Nearly seven months after the signing deadline that applies to most draftees, the Mariners finally signed 2010 fourth-round pick James Paxton on March 4. The lefthander received $942,500, the largest bonus Seattle paid any of its 2010 draftees and more than four times MLB's recommended $209,700 payout for the 132nd overall pick.
In 2009, the Blue Jays drafted Paxton 37th overall out of the University of Kentucky, but they couldn't sign the native Canadian. After Paxton turned down Toronto's final offer of $1 million, team president Paul Beeston told a Toronto newspaper that he had negotiated directly with Paxton's adviser, Scott Boras, which would be a violation of NCAA rules. The Wildcats wouldn't allow Paxton to play until he submitted to an interview with the NCAA, and when he couldn't secure a temporary injunction in the Kentucky courts, he left the team and signed with the independent Grand Prairie AirHogs of the American Association.
As a Kentucky junior in 2009, Paxton worked at 93-94 mph and touched 97 with his fastball, which features good run and sink. His curveball graded as a true plus pitch at times, and he also showed solid command and some feel for a changeup, though he didn't use it often. Despite his stuff and a gaudy 115-20 K-BB ratio, the 6-foot-4, 215-pounder got hit hard and posted a 5.86 ERA in his final year with the Wildcats.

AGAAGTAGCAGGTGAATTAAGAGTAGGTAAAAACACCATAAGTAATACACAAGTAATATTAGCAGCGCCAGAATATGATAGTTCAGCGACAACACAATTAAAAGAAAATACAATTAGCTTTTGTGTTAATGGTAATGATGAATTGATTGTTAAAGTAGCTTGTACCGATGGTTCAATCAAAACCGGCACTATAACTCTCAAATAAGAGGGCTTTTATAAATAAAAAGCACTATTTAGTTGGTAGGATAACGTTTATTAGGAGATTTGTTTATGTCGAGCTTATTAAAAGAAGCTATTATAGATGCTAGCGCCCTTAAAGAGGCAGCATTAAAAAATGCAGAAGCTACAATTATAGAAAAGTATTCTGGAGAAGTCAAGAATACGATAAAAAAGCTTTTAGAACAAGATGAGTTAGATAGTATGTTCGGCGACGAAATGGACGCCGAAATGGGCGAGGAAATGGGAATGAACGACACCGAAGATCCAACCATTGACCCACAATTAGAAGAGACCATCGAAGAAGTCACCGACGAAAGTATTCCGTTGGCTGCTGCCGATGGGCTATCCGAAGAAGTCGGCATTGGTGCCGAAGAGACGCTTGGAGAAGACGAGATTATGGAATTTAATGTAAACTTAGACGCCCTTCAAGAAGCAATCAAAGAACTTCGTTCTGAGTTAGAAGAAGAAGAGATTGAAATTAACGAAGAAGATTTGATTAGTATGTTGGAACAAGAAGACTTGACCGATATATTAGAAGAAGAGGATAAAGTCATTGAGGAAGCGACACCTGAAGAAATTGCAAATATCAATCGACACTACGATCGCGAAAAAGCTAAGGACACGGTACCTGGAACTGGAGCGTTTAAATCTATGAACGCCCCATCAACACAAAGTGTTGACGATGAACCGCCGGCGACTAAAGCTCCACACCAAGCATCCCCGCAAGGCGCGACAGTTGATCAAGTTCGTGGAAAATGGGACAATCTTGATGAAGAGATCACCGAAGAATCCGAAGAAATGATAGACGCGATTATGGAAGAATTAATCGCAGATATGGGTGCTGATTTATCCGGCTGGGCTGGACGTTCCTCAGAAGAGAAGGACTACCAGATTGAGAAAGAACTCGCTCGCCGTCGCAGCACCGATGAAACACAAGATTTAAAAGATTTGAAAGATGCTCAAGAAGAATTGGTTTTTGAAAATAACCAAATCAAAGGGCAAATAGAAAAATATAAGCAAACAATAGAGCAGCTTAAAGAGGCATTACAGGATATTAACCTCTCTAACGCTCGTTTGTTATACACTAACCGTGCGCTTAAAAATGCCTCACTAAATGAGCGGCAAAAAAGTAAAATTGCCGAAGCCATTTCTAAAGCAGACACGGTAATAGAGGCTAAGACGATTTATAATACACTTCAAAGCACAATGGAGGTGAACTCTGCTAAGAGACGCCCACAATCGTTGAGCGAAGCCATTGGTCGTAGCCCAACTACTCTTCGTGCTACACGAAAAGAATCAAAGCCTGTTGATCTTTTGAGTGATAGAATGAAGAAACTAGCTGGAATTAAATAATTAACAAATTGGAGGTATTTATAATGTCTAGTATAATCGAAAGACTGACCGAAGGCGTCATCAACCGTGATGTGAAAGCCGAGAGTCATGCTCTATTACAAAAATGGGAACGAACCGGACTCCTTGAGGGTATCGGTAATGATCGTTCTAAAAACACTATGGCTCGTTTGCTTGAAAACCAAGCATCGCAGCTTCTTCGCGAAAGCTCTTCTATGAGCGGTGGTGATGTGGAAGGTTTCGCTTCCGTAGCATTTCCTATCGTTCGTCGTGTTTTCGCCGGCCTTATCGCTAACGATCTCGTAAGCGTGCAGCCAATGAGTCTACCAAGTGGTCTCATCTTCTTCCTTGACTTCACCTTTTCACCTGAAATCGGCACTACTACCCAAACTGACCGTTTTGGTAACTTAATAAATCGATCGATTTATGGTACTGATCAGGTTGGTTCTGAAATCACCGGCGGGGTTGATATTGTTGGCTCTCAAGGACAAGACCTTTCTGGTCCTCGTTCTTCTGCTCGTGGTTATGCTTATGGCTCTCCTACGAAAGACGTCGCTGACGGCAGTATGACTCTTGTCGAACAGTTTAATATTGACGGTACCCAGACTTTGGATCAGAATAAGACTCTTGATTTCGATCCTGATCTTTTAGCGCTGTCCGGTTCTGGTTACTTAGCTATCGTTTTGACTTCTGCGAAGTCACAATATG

With Grand Prairie, Paxton's his fastball sat at 88-93 mph and his curveball and command also weren't as good as they had been the year before. He went 1-2, 4.08 in four starts, striking out 18 in as many innings. The combination of his stuff regressing and a history of nagging injuries (sore elbow in high school, back issues in 2008, tendinitis in his left knee in 2009) caused him to slide to the fourth round last June.
Though he appeared to have little leverage—Paxton would have had to re-enter the draft as a 22-year-old and show his stuff again, likely in another indy league stint—he still received nearly as much money as he turned down from the Blue Jays 18 months earlier, when his stock was at the highest. He wasn't subject to the signing deadline because he had been drafted as a college junior and gave up his final year of eligibility by signing with a non-MLB-affiliated team. Such players can sign up until a week before the next year's draft.
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